Two years on from the introduction of the pension transfer regulations, data reveals that while thousands of people have potentially been saved from fraudsters since launch, significant issues persist.
The latest figures from Money and Pensions Service (MaPS) show that more than four out of five (82%) of all amber flags were raised due to either an unknown reason or for a potentially low risk transfer relating to overseas investments.
Of the 21,250 MoneyHelper Pension Safeguarding Guidance (PSG) sessions conducted since the regulations were introduced two years ago, just under half (45% or 9,578) were conducted with an attendee who did not know the reason why an amber flag had been raised. In addition, nearly two fifths (37% 7,793) were conducted after a flag was raised on potentially low-risk transfers relating to overseas investments.
A primary issue has been the wording around overseas investments. The intention is to flag unregulated and potentially fraudulent investments, but instead catches many legitimate investments in overseas markets and has halted many potentially low-risk pension transfers as a result despite guidance from The Pensions Regulator.
Another key issue has been the lack of information provided to customers on the reason for an amber flag being raised. The new data from MaPS reveals that the reason for 45% of amber flags was unknown to the attendee when they attended a PSG appointment. Not only has this led to difficulties in assessing the effectiveness of the regulations due to gaps in data collection, but arguably it also risks diminishing consumer receptiveness to MoneyHelper Pension Safeguarding Guidance sessions, many of whom will see it as an unnecessary tick box exercise.
Earlier this year the Department for Work and Pensions (DWP) published its review of the regulations and the DWP recognised in its review that overseas investments were the most common cause of an amber flag being raised and confirmed it would conduct further work to consider if changes could be implemented to improve the pension transfer experience. Jon Greer, head of retirement policy at Quilter, said:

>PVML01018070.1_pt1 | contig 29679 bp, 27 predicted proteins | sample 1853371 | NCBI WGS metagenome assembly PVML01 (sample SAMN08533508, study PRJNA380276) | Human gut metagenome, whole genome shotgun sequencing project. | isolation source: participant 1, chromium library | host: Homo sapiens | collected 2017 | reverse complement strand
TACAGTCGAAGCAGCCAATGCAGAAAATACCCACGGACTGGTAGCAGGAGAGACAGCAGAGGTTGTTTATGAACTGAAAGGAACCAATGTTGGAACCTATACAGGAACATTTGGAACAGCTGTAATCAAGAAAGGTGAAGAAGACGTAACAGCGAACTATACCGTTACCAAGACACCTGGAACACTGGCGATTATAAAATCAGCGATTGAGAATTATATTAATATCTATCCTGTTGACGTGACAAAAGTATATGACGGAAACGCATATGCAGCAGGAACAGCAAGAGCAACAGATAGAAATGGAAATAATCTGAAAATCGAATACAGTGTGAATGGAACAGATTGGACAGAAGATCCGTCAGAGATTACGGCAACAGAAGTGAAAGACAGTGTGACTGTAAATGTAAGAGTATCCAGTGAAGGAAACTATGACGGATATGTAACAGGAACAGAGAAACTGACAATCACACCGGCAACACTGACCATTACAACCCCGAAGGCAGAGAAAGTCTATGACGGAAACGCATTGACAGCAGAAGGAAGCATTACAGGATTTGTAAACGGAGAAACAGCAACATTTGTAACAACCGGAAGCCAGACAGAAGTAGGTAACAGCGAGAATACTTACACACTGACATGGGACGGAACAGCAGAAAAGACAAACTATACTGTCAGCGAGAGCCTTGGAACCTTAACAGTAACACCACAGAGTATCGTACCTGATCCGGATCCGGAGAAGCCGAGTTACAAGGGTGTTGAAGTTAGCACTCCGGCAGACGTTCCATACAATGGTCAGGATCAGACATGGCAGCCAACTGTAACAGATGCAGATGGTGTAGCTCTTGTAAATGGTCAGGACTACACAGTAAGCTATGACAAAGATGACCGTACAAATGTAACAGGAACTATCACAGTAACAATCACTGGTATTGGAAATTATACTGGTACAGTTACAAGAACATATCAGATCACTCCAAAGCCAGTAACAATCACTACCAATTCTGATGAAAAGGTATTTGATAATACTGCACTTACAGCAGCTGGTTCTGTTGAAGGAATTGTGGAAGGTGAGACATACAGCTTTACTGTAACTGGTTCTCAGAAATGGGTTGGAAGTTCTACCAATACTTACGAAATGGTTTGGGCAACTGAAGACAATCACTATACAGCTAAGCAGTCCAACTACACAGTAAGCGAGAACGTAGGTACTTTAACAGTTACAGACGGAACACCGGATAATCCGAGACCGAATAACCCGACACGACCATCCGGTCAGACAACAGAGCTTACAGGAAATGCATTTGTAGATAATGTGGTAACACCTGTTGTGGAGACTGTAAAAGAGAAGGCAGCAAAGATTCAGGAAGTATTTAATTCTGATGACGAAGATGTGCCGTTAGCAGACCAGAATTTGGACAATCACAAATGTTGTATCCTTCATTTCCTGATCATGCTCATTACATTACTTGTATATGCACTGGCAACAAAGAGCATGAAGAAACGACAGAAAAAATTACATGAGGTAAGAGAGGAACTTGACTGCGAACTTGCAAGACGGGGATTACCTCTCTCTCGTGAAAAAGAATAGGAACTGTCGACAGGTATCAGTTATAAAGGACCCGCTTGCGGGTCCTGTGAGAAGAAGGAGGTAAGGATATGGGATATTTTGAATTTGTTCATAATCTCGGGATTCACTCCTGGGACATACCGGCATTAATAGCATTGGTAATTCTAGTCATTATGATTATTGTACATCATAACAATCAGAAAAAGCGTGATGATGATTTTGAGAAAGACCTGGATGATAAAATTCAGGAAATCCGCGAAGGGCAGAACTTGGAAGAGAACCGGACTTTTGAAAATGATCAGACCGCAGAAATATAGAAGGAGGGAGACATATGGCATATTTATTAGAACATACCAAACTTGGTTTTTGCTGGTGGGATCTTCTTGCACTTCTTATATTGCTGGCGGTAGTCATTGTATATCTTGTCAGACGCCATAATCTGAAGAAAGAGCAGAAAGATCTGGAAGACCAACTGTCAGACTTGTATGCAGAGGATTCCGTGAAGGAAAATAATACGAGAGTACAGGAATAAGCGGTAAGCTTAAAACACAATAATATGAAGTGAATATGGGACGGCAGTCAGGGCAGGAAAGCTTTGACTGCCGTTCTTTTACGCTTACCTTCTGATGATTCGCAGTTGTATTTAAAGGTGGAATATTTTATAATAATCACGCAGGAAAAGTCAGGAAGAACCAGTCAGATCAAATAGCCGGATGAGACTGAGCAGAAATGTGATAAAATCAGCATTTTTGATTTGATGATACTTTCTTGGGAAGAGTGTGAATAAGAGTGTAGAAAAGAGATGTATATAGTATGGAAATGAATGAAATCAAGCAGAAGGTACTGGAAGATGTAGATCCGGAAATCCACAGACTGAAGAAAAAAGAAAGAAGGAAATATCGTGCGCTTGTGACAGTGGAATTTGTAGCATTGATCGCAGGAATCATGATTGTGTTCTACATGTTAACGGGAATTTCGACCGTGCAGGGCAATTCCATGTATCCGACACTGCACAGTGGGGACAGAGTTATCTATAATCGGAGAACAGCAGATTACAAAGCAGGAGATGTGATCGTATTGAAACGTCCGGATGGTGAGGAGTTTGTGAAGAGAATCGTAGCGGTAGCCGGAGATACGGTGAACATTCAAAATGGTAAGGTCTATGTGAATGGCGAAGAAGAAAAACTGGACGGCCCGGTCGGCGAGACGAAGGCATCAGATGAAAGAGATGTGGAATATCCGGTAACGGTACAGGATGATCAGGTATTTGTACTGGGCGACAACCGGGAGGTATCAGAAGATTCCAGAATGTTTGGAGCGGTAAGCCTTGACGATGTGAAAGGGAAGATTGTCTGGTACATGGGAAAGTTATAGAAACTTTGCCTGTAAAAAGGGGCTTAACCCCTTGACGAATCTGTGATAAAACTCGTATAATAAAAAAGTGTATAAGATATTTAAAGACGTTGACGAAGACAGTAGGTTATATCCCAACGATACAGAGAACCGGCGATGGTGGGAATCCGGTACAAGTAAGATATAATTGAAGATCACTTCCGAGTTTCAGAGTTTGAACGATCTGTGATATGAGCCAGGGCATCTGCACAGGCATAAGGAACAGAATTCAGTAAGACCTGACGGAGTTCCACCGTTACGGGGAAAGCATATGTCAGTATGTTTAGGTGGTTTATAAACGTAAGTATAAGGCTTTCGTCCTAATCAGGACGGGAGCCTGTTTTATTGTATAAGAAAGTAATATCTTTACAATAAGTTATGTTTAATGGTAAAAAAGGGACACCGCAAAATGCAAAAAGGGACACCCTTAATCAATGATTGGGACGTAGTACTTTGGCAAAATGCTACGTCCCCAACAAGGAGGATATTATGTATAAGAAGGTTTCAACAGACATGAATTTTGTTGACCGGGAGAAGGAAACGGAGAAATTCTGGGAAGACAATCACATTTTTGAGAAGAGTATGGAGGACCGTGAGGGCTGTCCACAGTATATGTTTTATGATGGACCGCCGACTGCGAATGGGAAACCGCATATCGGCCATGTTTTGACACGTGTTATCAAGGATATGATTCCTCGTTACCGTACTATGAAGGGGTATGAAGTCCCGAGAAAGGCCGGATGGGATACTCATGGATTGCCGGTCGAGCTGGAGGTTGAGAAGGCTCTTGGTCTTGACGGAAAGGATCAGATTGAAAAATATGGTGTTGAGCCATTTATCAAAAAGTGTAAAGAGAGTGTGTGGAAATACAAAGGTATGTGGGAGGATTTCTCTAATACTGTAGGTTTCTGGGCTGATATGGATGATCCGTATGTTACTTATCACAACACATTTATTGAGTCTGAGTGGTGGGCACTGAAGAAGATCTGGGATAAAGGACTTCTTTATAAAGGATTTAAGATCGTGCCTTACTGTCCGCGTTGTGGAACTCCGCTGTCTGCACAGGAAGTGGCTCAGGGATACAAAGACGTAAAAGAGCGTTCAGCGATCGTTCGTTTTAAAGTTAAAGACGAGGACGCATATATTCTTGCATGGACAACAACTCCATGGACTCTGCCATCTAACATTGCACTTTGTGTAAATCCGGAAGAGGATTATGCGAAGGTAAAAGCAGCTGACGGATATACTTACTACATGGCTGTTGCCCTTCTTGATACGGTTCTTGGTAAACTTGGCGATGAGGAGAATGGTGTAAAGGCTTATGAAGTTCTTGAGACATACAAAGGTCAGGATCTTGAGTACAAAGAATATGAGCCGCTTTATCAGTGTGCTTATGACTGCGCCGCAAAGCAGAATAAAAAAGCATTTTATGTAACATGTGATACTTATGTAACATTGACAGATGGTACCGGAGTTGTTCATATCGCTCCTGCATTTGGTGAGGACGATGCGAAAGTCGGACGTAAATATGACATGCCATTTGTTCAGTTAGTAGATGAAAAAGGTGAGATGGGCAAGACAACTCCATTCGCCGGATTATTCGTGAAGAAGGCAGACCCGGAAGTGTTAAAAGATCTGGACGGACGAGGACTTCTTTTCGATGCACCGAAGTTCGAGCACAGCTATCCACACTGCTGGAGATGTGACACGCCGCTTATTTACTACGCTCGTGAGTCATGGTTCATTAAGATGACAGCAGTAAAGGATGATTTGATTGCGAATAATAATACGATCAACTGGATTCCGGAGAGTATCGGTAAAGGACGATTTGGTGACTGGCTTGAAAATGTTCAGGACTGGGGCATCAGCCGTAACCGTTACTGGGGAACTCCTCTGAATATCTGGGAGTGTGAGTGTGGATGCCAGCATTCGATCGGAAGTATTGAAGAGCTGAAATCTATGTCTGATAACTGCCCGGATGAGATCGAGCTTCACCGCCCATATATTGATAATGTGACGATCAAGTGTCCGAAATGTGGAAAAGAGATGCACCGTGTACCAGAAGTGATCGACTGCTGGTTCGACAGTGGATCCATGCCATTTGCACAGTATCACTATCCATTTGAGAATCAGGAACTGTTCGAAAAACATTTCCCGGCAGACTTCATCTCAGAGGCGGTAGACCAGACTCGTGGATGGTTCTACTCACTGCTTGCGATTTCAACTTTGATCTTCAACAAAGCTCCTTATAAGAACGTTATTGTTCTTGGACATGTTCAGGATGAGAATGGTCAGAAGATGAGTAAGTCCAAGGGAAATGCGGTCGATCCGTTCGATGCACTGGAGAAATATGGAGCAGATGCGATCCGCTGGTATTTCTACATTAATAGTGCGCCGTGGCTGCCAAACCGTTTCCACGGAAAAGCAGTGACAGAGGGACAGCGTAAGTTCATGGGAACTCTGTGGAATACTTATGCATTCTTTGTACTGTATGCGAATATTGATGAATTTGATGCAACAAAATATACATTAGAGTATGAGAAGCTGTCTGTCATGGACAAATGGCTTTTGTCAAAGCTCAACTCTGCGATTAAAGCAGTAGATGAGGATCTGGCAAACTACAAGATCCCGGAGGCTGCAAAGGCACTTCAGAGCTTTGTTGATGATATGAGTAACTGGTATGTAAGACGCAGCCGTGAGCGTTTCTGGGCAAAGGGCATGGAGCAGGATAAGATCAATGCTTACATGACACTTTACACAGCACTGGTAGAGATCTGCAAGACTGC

“There is no doubt that the pension transfer regulations will have helped save people from fraud, and while it is positive to see such an increase in the number of people receiving scam guidance when there is a real cause for concern, the fact remains that there are far too many unnecessary points of friction within the regulations that have put a dampener on their effectiveness.
For two years now, the industry has been making the case with the DWP to make meaningful changes to resolve the issues caused by the regulations. Since Quilter’s initial FOI request to MaPS revealed a large number of potentially low risk transfers relating to overseas investments were being needlessly halted, we have continuously called on the DWP to put the issues right. It was hoped that the DWP’s review would resolve the ongoing problems, but disappointingly action in this area is slow.
Despite the repeated calls for change, there remains a clear divergence between policy intention and the practical application of the law when it comes to the overseas investments wording. The DWP must provide absolute clarity via an update to the broad way in which the rules are currently worded, as the drafting makes no distinction between overseas investments that present a scam risk as opposed to those that do not.
In addition, the lack of clarity provided to customers, and consequently the data that MaPS can capture, has also left a gap in our understanding of the effectiveness of the rules and increases the potential for consumer disengagement and frustration. The onus must be put on pension schemes to provide clear and accurate information to customers on the reason an amber flag has been raised and making it an explicit legislative requirement would be a sure-fire way to solve the issue.”